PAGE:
# Experimental Study on the Mechanical Properties of Reinforced Pervious Concrete

^{1}

^{2}

^{*}

## Abstract

**:**

## 1. Introduction

## 2. Materials and Methods

#### 2.1. Raw Material

_{3}A) content of 5.78%, tricalcium silicate (C

_{3}S) content of 62.00%, dicalcium silicate (C

_{2}S) content of 10.80% and tetracalcium aluminum ferrite (C

_{4}AF) content of 8.70%.

^{3}of cement, 1530 kg/m

^{3}of coarse aggregate, 130 kg/m

^{3}of water, and 2.2 kg/m

^{3}of superplasticizer.

#### 2.2. Test Specimens and Methods

#### 2.2.1. Compressive Strength Test

#### 2.2.2. Flexural Strength Test

#### 2.2.3. Elastic Modulus Test

#### 2.2.4. Measurement of Water Permeability Coefficient

^{−2}cm/s) and refers to the test instrument measured in the literature of Hong et al. [39]. The inner diameter of the upper end of the water pipe is a 95 mm acrylic pipe and is connected to a pervious concrete PVC pipe. The pipes are connected with rubber sleeves and iron rings are used to pressurize them to prevent leakage. The permeability coefficient Equation (2) is as follows:

_{1}is the cross-sectional area of the upper acrylic tube (cm

^{2}), A

_{2}is the measure of the cross-sectional area of the test object (cm

^{2}), h1 is the initial water head height (cm), h

_{2}is the final water head position (cm), L is the height of specimen (cm), and t is the the time it takes for water to flow from h

_{1}to h

_{2}(sec).

#### 2.2.5. Porosity Measurement Test

_{1}) is calculated, as shown in Equation (3).

_{1}is the connected porosity (%), W

_{1}is the specimen immersed in water and weighed after being saturated with water, W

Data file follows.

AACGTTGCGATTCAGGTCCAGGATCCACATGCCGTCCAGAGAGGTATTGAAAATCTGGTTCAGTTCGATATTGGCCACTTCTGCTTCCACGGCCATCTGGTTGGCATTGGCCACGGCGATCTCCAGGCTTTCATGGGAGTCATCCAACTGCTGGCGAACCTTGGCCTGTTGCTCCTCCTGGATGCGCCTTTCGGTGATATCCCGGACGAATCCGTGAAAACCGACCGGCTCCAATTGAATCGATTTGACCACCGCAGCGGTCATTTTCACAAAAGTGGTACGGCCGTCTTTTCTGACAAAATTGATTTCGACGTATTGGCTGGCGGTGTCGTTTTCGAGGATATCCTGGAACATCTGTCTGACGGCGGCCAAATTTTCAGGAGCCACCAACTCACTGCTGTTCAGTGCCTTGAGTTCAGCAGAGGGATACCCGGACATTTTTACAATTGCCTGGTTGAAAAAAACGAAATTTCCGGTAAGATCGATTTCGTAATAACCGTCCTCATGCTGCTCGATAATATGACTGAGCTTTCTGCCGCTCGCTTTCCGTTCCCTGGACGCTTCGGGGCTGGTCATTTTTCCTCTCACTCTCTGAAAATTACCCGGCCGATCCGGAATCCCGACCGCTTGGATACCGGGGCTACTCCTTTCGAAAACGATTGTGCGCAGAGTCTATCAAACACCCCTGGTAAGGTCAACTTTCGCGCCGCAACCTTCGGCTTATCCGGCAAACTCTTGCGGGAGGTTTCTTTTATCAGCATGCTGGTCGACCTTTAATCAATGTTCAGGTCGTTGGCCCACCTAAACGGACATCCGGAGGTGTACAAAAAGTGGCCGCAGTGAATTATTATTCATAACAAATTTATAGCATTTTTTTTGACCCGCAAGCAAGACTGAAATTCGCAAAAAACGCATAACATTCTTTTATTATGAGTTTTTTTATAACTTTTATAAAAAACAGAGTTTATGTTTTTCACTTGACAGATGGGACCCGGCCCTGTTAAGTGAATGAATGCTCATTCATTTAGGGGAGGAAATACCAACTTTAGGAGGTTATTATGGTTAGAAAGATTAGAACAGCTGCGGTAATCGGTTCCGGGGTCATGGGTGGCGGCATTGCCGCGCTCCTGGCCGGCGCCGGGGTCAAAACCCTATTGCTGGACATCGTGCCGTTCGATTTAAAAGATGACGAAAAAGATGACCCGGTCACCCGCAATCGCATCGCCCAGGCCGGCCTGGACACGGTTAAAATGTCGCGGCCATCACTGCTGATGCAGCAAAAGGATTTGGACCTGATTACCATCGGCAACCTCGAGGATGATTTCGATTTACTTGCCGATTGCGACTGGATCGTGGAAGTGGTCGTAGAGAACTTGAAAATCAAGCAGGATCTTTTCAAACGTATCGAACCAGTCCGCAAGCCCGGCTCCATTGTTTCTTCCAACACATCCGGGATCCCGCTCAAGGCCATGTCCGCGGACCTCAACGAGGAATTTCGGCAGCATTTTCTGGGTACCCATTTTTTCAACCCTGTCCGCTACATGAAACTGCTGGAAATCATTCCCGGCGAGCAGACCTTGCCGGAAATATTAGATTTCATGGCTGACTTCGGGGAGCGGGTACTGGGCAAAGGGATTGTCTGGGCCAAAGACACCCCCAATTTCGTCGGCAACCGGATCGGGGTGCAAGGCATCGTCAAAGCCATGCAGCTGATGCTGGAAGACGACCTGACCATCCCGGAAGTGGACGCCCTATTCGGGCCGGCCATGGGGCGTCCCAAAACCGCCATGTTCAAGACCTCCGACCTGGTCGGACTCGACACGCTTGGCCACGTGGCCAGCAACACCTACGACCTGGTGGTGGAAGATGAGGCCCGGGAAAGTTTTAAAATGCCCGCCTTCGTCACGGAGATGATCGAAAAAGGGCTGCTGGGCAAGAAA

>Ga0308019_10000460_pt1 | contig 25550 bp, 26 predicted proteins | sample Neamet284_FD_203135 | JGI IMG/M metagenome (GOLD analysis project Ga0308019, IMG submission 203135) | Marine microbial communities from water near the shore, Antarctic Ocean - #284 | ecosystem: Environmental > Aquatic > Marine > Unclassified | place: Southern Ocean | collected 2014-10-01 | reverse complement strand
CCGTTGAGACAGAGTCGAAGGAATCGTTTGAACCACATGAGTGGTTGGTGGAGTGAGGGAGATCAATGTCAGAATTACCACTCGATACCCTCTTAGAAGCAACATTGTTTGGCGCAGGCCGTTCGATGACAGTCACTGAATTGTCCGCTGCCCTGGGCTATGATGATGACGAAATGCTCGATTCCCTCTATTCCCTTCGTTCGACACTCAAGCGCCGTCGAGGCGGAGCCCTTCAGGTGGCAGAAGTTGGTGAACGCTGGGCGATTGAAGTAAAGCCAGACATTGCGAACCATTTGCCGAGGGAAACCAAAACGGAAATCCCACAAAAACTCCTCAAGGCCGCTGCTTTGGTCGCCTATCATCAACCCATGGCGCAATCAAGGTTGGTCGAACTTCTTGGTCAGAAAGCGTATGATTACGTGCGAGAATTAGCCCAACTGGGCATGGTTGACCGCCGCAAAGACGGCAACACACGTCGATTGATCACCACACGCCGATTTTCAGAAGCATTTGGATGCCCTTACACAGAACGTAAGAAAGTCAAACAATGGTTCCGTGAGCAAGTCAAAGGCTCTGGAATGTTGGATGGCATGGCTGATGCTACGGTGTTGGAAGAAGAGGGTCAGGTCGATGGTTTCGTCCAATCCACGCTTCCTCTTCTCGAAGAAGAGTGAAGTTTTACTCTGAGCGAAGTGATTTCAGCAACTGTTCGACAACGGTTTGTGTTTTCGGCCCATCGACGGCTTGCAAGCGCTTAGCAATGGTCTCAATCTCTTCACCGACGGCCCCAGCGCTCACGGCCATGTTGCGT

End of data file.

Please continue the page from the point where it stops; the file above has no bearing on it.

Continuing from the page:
_{2}is the dry internally saturated weight of the specimen soaked in water for 24 h, and V

_{1}is the volume of the specimen measured and calculated with a caliper.

#### 2.2.6. Repeated Load Test

## 3. Results and Discussion

#### 3.1. Results of Material Testing of Pervious Concrete and Reinforcing Material

#### 3.2. Repeated Load Test Results of Pervious Concrete Cylindrical Specimen

_{c}) of pervious concrete.

#### 3.3. Results of Stress and Strain Model of Pervious Concrete

#### 3.3.1. Single Compressive Stress–Strain Curve

_{c}′ is the ultimate peak stress of the cylindrical specimen, ε

_{c}′ is the strain value when the compressive strength reaches the ultimate peak stress,$nisthe\mathrm{c}\mathrm{u}\mathrm{r}\mathrm{v}\mathrm{e}\mathrm{f}\mathrm{i}\mathrm{t}\mathrm{t}\mathrm{i}\mathrm{n}\mathrm{g}\mathrm{f}\mathrm{a}\mathrm{c}\mathrm{t}\mathrm{o}\mathrm{r}=\frac{{E}_{c}}{({E}_{c}-{E}_{c}^{\prime})}$, where ${E}_{c}^{\prime}=\frac{{f}_{c}^{\prime}}{{\epsilon}_{c}^{\prime}}$, and $\mathrm{k}\mathrm{i}\mathrm{s}\mathrm{t}\mathrm{h}\mathrm{e}\mathrm{d}\mathrm{e}\mathrm{c}\mathrm{a}\mathrm{y}\mathrm{f}\mathrm{a}\mathrm{c}\mathrm{t}\mathrm{o}\mathrm{r}k=0.67+\frac{{f}_{c}^{\prime}}{62}$(MPa).

_{c}′, ε

_{c}′ and E

_{c}are the average values of the experimental data of each ratio, and E

_{c}′, n and k are obtained from the empirical formula. The stress–strain curve obtained by bringing the above parameters into Popovics Equation (5) is the red curve in Figure 10 and is compared with other experimental values. It is evident that the experimental values closely resemble the Popovics parameter curve. Therefore, it can be inferred that the stress–strain curve of pervious concrete can also be predicted directly using Equation (5) proposed by Popovics.

#### 3.3.2. Compressive and Single Compressive Stress–Strain Curves after Repeated Loading

#### 3.4. Results of Mechanical Behavior of Beams under Repeated Loading and Single Loading

#### 3.4.1. Beam Bending Strength

^{b}× 80

^{h}× 500